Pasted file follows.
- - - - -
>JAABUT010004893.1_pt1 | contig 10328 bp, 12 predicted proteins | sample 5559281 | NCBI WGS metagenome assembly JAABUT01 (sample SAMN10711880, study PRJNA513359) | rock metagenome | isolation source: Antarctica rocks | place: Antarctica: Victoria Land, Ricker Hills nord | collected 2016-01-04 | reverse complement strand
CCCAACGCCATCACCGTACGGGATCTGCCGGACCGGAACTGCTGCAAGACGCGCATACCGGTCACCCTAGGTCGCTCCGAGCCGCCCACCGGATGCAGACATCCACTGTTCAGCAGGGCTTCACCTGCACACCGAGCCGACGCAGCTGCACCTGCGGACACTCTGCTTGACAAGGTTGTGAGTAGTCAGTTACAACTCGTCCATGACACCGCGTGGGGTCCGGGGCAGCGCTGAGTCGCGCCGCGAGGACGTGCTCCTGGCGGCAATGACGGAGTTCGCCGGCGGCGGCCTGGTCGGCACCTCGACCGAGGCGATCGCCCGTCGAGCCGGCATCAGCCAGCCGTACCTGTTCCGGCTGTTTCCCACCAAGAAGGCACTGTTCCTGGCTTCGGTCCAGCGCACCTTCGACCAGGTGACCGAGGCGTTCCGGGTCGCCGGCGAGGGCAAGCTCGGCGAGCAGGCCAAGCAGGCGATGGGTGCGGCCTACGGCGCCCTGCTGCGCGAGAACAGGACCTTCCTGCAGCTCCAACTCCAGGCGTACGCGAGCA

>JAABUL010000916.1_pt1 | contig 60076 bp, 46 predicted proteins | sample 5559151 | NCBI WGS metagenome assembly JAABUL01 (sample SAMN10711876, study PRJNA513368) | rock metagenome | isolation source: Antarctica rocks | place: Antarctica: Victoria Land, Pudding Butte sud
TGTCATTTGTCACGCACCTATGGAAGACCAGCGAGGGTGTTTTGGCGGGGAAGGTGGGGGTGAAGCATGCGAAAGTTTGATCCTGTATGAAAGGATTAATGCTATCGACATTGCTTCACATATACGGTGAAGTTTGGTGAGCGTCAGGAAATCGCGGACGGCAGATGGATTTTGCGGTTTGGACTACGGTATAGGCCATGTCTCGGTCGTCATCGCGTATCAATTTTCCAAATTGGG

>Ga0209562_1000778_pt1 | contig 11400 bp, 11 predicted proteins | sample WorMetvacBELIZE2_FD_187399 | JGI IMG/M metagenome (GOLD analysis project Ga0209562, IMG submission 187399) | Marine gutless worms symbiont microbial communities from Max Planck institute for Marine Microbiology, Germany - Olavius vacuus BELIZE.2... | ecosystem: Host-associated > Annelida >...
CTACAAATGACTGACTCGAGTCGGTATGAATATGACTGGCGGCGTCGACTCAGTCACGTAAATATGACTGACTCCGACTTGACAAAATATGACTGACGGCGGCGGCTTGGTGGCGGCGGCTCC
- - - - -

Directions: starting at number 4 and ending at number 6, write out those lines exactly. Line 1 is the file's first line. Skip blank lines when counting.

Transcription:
TGTCATTTGTCACGCACCTATGGAAGACCAGCGAGGGTGTTTTGGCGGGGAAGGTGGGGGTGAAGCATGCGAAAGTTTGATCCTGTATGAAAGGATTAATGCTATCGACATTGCTTCACATATACGGTGAAGTTTGGTGAGCGTCAGGAAATCGCGGACGGCAGATGGATTTTGCGGTTTGGACTACGGTATAGGCCATGTCTCGGTCGTCATCGCGTATCAATTTTCCAAATTGGG

>Ga0209562_1000778_pt1 | contig 11400 bp, 11 predicted proteins | sample WorMetvacBELIZE2_FD_187399 | JGI IMG/M metagenome (GOLD analysis project Ga0209562, IMG submission 187399) | Marine gutless worms symbiont microbial communities from Max Planck institute for Marine Microbiology, Germany - Olavius vacuus BELIZE.2... | ecosystem: Host-associated > Annelida >...
CTACAAATGACTGACTCGAGTCGGTATGAATATGACTGGCGGCGTCGACTCAGTCACGTAAATATGACTGACTCCGACTTGACAAAATATGACTGACGGCGGCGGCTTGGTGGCGGCGGCTCC